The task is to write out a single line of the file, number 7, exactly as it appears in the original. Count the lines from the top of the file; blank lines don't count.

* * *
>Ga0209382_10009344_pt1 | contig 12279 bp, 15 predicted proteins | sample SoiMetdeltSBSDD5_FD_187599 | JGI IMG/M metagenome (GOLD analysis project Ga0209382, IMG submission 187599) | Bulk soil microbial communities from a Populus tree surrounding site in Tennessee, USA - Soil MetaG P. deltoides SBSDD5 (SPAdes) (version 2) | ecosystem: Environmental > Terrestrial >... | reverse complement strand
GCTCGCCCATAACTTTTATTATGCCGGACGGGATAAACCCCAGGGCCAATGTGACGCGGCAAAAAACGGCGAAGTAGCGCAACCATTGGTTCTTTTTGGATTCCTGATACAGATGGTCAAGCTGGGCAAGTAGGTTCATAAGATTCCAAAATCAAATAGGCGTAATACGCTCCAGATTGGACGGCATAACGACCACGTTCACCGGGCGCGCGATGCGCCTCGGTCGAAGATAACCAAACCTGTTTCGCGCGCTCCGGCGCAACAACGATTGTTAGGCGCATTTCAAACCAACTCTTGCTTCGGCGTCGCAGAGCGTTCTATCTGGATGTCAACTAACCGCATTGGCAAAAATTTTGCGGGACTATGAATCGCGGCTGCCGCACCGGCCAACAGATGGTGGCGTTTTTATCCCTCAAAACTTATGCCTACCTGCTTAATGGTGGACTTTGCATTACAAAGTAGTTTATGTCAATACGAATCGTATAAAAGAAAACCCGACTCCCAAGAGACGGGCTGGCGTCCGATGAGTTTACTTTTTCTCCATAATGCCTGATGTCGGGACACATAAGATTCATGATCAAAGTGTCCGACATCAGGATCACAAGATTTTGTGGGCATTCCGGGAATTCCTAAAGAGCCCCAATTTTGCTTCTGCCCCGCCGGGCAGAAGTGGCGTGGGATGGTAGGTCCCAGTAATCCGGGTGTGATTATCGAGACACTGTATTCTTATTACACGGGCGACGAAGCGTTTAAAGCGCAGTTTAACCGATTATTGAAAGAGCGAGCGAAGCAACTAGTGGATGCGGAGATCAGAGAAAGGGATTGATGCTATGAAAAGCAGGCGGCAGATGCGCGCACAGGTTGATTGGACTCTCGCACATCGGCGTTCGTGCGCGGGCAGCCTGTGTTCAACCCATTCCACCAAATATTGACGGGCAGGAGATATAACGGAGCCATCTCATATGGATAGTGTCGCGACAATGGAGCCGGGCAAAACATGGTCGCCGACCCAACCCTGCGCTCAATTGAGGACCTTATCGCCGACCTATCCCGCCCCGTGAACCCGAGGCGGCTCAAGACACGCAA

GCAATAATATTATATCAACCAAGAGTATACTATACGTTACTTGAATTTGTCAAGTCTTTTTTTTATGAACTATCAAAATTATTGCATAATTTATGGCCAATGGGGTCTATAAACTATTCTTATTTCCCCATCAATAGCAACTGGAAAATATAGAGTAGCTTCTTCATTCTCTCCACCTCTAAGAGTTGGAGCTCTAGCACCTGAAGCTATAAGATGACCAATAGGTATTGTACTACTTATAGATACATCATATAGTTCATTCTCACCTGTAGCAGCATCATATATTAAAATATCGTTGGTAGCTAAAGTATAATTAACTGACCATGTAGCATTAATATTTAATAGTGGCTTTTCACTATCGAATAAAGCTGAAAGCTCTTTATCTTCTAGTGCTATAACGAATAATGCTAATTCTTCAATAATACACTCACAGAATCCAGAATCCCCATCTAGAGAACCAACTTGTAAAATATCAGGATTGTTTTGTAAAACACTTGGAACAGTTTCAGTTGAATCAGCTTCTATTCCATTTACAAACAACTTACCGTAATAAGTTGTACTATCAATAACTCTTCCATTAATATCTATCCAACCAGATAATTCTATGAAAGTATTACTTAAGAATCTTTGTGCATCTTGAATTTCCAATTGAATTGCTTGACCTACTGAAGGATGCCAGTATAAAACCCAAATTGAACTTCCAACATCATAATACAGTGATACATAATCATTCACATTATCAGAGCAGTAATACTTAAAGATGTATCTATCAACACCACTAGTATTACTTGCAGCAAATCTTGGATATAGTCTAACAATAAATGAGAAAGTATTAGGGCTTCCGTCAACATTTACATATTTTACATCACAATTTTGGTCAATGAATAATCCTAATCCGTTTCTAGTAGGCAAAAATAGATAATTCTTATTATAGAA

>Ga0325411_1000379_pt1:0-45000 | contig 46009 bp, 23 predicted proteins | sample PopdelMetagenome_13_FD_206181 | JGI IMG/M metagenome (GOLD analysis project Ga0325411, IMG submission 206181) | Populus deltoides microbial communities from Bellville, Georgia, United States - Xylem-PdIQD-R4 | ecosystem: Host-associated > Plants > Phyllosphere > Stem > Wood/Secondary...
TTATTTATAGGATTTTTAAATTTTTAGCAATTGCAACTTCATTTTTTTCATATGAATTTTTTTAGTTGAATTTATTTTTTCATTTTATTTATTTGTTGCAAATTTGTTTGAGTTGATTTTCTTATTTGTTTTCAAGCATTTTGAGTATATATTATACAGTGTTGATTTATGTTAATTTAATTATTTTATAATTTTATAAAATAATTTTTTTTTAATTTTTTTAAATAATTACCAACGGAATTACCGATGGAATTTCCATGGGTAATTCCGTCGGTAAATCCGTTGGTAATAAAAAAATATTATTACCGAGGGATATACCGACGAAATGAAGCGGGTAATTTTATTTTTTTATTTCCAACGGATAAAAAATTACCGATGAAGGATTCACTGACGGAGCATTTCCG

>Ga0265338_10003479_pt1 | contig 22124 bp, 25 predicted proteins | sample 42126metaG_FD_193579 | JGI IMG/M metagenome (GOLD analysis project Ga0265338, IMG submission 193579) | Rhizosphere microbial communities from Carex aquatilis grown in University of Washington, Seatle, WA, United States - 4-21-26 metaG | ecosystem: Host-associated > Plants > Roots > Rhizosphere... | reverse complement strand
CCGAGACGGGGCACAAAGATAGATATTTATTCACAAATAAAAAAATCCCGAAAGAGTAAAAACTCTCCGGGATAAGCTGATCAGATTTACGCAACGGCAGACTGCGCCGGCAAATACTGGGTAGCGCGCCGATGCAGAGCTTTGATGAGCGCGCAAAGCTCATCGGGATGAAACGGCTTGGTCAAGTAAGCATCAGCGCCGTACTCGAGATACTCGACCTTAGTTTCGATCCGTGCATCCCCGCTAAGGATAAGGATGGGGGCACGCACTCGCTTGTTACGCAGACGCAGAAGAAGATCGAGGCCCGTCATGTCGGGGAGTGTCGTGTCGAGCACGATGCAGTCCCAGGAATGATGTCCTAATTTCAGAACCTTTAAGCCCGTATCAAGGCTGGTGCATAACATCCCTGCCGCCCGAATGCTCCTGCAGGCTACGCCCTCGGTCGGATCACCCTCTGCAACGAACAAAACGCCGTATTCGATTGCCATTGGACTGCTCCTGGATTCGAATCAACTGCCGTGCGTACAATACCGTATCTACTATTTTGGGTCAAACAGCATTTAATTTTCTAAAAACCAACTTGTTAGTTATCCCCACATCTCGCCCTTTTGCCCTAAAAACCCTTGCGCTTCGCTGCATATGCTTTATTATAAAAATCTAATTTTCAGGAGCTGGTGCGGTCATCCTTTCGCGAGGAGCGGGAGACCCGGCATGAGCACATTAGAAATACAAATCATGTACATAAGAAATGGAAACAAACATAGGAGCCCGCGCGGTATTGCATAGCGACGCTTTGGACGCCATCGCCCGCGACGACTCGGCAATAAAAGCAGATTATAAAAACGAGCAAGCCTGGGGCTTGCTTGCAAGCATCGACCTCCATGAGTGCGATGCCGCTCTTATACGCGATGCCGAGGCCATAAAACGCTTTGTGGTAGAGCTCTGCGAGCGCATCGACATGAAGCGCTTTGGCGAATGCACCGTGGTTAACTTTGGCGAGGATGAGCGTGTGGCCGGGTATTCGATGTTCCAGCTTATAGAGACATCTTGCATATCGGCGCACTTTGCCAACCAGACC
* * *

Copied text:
CCGAGACGGGGCACAAAGATAGATATTTATTCACAAATAAAAAAATCCCGAAAGAGTAAAAACTCTCCGGGATAAGCTGATCAGATTTACGCAACGGCAGACTGCGCCGGCAAATACTGGGTAGCGCGCCGATGCAGAGCTTTGATGAGCGCGCAAAGCTCATCGGGATGAAACGGCTTGGTCAAGTAAGCATCAGCGCCGTACTCGAGATACTCGACCTTAGTTTCGATCCGTGCATCCCCGCTAAGGATAAGGATGGGGGCACGCACTCGCTTGTTACGCAGACGCAGAAGAAGATCGAGGCCCGTCATGTCGGGGAGTGTCGTGTCGAGCACGATGCAGTCCCAGGAATGATGTCCTAATTTCAGAACCTTTAAGCCCGTATCAAGGCTGGTGCATAACATCCCTGCCGCCCGAATGCTCCTGCAGGCTACGCCCTCGGTCGGATCACCCTCTGCAACGAACAAAACGCCGTATTCGATTGCCATTGGACTGCTCCTGGATTCGAATCAACTGCCGTGCGTACAATACCGTATCTACTATTTTGGGTCAAACAGCATTTAATTTTCTAAAAACCAACTTGTTAGTTATCCCCACATCTCGCCCTTTTGCCCTAAAAACCCTTGCGCTTCGCTGCATATGCTTTATTATAAAAATCTAATTTTCAGGAGCTGGTGCGGTCATCCTTTCGCGAGGAGCGGGAGACCCGGCATGAGCACATTAGAAATACAAATCATGTACATAAGAAATGGAAACAAACATAGGAGCCCGCGCGGTATTGCATAGCGACGCTTTGGACGCCATCGCCCGCGACGACTCGGCAATAAAAGCAGATTATAAAAACGAGCAAGCCTGGGGCTTGCTTGCAAGCATCGACCTCCATGAGTGCGATGCCGCTCTTATACGCGATGCCGAGGCCATAAAACGCTTTGTGGTAGAGCTCTGCGAGCGCATCGACATGAAGCGCTTTGGCGAATGCACCGTGGTTAACTTTGGCGAGGATGAGCGTGTGGCCGGGTATTCGATGTTCCAGCTTATAGAGACATCTTGCATATCGGCGCACTTTGCCAACCAGACC